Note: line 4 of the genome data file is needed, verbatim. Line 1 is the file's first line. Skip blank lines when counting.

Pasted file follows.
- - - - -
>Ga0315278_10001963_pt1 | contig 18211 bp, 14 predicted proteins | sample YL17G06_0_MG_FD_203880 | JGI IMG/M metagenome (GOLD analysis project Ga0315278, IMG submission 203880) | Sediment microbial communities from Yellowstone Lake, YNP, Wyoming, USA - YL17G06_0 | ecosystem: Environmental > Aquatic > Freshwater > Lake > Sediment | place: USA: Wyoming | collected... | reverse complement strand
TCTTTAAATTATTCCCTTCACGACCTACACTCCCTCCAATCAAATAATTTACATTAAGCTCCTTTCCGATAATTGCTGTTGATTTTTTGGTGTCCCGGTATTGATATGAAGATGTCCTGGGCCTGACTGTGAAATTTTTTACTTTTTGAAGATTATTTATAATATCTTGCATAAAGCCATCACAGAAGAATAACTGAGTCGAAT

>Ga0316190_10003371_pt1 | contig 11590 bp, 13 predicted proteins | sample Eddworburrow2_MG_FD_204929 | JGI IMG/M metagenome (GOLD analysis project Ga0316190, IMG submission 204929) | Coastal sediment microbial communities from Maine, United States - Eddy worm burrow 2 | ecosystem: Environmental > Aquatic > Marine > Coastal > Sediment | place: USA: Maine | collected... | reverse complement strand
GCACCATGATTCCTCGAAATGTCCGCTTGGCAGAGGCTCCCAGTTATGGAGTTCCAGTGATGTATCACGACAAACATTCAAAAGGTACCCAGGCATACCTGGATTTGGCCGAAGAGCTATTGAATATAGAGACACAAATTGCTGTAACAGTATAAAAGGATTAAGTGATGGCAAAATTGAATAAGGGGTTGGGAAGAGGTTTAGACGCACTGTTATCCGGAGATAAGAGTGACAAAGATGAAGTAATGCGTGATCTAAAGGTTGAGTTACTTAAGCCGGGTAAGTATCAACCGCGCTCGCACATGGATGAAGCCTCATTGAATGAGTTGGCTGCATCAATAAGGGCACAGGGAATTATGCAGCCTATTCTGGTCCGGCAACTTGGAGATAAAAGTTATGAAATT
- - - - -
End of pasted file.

GCACCATGATTCCTCGAAATGTCCGCTTGGCAGAGGCTCCCAGTTATGGAGTTCCAGTGATGTATCACGACAAACATTCAAAAGGTACCCAGGCATACCTGGATTTGGCCGAAGAGCTATTGAATATAGAGACACAAATTGCTGTAACAGTATAAAAGGATTAAGTGATGGCAAAATTGAATAAGGGGTTGGGAAGAGGTTTAGACGCACTGTTATCCGGAGATAAGAGTGACAAAGATGAAGTAATGCGTGATCTAAAGGTTGAGTTACTTAAGCCGGGTAAGTATCAACCGCGCTCGCACATGGATGAAGCCTCATTGAATGAGTTGGCTGCATCAATAAGGGCACAGGGAATTATGCAGCCTATTCTGGTCCGGCAACTTGGAGATAAAAGTTATGAAATT